To lead a recovery of the economy, US consumer spending has to rise by 3-4%. But in reality, during the second quarter consumer spending fell to an annual rate of 1.9%. Today the inimitable Dr. Richebacher asks: Will it be long before Johnnie Q. in his minivan capitulates altogether?
For the first time in the more than 50 years since World War II, the world is in the grips of a synchronized global economic downturn. This has but one precedent in history: the Great Depression of the 1930s. The most striking common feature of both periods is the dominant role of the U.S. economy in the prior boom as well as in the following downturn.
Yet there exists a conspicuous difference between the two cases of American global economic predominance. During the 1920s, America flooded the world with credit, acting as the world’s lender of last resort, while in the 1990s it became the world’s consumer of last resort, flooding the world with unprecedented excesses in consumer spending.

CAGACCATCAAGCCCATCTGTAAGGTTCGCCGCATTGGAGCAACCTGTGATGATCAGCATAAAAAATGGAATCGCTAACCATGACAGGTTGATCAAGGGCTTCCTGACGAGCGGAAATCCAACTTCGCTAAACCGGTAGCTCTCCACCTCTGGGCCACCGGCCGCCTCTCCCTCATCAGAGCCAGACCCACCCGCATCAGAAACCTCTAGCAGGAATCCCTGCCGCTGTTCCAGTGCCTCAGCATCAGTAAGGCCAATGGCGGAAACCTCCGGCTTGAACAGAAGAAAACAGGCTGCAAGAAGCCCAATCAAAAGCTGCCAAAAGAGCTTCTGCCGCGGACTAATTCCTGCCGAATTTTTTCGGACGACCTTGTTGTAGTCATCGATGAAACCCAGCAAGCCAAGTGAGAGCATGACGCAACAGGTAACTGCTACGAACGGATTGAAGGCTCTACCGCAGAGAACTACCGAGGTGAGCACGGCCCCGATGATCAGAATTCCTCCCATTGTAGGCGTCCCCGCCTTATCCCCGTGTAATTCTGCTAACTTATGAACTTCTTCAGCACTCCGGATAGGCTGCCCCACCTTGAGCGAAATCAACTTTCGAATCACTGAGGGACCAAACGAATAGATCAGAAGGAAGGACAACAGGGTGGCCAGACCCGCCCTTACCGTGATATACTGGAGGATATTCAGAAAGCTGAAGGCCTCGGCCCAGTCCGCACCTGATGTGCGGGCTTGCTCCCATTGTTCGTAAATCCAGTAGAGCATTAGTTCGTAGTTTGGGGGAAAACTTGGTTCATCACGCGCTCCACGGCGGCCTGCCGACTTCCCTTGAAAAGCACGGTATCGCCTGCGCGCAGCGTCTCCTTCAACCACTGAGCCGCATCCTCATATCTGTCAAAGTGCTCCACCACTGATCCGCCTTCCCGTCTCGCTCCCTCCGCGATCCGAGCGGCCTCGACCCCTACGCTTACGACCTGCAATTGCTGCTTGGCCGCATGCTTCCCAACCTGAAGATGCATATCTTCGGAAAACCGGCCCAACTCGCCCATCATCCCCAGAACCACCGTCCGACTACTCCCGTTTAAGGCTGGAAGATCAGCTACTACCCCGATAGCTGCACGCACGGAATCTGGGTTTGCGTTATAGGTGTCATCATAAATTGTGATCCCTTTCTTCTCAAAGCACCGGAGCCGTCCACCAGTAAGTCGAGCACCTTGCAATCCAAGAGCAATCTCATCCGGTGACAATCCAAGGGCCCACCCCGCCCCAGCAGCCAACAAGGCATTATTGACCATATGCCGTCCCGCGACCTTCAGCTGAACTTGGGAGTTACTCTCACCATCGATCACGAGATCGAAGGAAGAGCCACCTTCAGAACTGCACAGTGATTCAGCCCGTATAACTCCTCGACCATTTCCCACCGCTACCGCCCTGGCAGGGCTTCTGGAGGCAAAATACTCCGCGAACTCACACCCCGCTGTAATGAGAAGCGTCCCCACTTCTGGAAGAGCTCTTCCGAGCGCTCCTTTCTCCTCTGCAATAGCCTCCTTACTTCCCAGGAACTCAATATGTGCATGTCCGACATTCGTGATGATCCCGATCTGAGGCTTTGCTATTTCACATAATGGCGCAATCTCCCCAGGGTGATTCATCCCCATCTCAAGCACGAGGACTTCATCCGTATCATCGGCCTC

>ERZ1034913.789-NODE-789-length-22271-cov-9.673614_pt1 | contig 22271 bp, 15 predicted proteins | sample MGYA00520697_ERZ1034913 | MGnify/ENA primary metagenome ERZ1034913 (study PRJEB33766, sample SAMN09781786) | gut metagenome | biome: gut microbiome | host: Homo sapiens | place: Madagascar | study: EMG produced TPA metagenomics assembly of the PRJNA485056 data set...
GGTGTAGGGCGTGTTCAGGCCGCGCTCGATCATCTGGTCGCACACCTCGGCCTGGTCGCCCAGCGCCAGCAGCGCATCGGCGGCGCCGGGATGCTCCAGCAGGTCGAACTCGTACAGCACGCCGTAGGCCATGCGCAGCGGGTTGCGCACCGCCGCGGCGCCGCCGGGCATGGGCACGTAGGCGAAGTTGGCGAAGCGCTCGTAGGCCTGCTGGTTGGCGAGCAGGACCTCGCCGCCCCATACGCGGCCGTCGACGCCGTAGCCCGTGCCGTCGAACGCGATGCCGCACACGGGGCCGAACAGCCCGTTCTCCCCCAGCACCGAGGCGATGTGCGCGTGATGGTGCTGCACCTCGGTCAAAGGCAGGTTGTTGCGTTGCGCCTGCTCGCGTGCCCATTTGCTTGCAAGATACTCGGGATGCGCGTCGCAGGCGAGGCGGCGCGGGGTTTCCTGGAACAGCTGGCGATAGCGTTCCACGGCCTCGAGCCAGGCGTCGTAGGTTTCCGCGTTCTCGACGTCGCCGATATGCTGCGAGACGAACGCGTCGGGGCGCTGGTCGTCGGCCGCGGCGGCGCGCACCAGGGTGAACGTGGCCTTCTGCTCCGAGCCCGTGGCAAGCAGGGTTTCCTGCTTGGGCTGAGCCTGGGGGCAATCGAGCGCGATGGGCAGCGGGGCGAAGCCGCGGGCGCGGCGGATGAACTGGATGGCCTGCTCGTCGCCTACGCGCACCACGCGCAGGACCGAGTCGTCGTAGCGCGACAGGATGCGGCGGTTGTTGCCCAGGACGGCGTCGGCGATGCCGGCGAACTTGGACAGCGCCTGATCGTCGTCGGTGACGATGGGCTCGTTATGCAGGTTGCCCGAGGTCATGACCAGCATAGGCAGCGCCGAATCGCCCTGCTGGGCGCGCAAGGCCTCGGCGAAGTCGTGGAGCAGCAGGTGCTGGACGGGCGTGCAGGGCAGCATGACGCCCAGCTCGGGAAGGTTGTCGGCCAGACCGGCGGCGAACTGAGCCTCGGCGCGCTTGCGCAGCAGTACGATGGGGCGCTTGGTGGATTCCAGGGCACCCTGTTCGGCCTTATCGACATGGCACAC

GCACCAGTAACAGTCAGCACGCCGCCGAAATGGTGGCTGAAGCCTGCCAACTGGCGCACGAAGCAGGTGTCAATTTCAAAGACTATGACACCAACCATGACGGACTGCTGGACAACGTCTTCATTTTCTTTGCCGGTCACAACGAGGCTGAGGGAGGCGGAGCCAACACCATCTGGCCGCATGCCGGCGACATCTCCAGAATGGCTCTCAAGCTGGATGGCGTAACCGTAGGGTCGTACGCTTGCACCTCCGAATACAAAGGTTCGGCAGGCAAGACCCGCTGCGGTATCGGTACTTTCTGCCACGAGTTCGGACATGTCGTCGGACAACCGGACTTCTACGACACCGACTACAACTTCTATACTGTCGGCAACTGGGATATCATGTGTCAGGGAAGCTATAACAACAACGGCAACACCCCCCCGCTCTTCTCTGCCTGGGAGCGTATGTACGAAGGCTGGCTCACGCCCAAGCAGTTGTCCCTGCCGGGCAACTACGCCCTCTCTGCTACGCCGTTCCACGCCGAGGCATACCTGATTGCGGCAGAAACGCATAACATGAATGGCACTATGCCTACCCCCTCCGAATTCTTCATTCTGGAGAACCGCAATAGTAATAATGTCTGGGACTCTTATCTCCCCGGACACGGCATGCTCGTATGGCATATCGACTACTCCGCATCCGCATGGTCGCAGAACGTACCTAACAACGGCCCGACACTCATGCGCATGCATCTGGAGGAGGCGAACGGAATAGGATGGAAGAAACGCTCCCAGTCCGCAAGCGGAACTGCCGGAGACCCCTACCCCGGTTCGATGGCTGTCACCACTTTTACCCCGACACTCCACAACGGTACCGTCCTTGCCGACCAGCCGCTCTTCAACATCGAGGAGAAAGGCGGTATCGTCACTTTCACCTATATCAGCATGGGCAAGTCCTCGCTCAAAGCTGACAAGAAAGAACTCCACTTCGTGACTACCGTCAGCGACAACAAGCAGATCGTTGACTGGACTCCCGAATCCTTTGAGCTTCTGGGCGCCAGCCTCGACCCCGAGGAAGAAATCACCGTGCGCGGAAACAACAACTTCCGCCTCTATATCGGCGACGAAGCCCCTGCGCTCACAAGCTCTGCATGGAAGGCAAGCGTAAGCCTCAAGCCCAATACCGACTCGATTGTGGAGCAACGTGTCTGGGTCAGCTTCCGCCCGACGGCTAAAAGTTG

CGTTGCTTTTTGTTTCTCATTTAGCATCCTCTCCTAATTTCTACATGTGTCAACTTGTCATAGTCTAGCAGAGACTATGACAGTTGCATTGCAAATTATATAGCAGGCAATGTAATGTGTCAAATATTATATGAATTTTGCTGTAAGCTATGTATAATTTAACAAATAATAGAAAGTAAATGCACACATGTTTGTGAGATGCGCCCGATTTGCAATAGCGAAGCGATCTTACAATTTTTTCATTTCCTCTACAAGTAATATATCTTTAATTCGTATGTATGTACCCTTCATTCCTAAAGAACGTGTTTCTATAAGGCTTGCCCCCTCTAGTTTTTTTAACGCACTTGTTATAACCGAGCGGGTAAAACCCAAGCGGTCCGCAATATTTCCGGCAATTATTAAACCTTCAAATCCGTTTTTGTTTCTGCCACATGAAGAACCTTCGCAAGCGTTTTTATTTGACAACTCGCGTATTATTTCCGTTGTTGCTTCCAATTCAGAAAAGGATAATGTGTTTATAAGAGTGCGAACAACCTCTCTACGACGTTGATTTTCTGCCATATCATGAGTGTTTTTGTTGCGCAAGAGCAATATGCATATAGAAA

Remarkably, the two U.S. boom episodes were alike in their heavy disposition towards consumer spending. However, the borrowing and spending excesses of the 1990s vastly exceeded those of the 1920s. Another difference of crucial importance is in the state of the balance of payments. During the 1920s, America was the world’s leading creditor country, running a chronic current surplus. Today, it’s the world’s greatest debtor, running a monstrous deficit in current account and piling up trillions of foreign debts.